Quantum Espresso is a freely available package of open-source codes for electronic-structure calculations and materials modelling at the nanoscale. It is based on density-functional theory, plane waves, and pseudopotentials, which you will be learning about in the theoretical part of the course.
Quantum espresso is used via the command line. There is no graphical interface by default. This is typical of most electronic structure codes, where you are often interacting with a remote HPC system solely via ssh, and submitting calculations and text-file scripts to a queueing system which takes your calculation and executes it on some set of compute server nodes when they become available.
To run a calculation you first need to make an input file, describing the various calculation parameters along with giving the location of any other input files that will be used. Then you run the code giving it your input file (redirected from stdin in the case of quantum espresso - see lab 1), and it will create one more files with the result of your calculation and potentially intermediate data also.
First you’ll need to copy the material for this Lab to your home directory.
You should already have a directory named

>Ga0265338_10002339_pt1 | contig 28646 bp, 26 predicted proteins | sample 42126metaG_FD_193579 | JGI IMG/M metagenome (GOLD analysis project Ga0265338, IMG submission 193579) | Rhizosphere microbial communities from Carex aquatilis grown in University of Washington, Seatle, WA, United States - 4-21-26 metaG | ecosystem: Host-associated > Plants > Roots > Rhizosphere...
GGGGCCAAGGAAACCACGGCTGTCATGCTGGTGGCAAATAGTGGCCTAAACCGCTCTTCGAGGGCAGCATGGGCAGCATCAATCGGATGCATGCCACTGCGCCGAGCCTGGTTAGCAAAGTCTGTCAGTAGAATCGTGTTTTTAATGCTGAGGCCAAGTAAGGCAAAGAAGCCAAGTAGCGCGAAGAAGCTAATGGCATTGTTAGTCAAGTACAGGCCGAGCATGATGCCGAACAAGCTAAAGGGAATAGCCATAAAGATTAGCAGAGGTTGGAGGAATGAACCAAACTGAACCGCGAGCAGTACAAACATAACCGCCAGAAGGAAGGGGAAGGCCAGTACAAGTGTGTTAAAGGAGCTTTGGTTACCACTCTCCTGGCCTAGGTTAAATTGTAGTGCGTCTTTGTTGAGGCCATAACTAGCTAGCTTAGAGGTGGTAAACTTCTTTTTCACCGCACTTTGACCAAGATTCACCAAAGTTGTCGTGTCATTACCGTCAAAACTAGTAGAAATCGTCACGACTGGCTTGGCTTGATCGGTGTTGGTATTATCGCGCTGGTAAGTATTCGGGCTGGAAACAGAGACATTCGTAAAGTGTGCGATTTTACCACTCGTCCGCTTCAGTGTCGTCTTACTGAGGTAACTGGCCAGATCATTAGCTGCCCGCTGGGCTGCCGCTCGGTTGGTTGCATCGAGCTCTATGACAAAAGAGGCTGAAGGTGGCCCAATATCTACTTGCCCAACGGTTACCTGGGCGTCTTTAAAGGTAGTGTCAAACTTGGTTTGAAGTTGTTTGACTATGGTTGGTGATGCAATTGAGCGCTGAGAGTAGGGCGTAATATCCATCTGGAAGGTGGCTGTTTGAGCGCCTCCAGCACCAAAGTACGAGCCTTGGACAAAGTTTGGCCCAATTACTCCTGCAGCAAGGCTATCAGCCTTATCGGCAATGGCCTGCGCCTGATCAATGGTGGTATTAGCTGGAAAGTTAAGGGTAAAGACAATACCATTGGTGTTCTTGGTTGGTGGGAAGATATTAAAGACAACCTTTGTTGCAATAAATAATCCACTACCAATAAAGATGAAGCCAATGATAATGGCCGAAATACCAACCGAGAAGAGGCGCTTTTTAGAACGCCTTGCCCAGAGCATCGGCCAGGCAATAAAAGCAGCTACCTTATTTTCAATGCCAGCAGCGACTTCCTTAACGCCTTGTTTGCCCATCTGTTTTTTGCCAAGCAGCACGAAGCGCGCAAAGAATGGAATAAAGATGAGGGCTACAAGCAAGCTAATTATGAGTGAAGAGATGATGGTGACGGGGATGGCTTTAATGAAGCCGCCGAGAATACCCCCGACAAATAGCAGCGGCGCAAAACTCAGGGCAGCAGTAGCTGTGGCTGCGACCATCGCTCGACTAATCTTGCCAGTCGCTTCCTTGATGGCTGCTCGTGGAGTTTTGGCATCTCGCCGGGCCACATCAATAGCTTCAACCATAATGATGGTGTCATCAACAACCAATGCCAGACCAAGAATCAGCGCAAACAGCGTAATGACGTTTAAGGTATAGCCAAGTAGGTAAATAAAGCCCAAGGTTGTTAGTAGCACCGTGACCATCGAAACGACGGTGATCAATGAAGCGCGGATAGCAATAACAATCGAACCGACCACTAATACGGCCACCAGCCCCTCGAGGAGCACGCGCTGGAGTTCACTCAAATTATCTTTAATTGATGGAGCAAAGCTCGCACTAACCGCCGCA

MSE404 in your home directory; you
can confirm this by going to your home directory and checking the contents
with the following two commands:
cd ~ ls
If you don’t see an
MSE404 folder listed, you can create it with
The above command requests the creation of a directory named
whatever directory you are currently. If you weren’t in your home directory
you could still create a directory there, by giving the absolute path:
~/MSE404. Once you’ve confirmed you have the directory as expected, you can
make a copy of the lab material there so that you can run the calculations for
this lab, with
cp -r /opt/Courses/MSE404/lab02 ~/MSE404.
A set of basic input files for a variety of systems have been set up in the
different directories here. In the material that follows you’ll need to run
the calculations in your own copy of this directory. You’ll get an error if
you try to run calculations anywhere under the
/opt directory as you don’t
have the permissions needed to create files here.
You should also ensure you have a copy of the directory with the pseudopotentials used for the labs:
cd ~/MSE404 cp -r /opt/Courses/MSE404/pseudo .
A basic input file
A simple example that will use the
pw.x code from quantum espresso to
calculate the total energy of carbon in the diamond structure is given in the
01_carbon_diamond. Let’s first open the input file
C_diamond.in and read through it.
In this case we are relying on many default values that would normally be
specified, but this lets us focus on the most important things to begin. There
is an annotated version of this file called
which will let us go through the input in more detail. Let’s look at this now.
Running the calculation
The quantum espresso package has been compiled as a module on the mt-student server. As discussed in the previous lab, modules are often used on HPC systems to make different versions of various packages as compiled with different compilers available to users. To add quantum espresso to your environment, along with its dependencies type the following in a terminal:
module load gcc mkl espresso
Now to run the code: make sure you are in the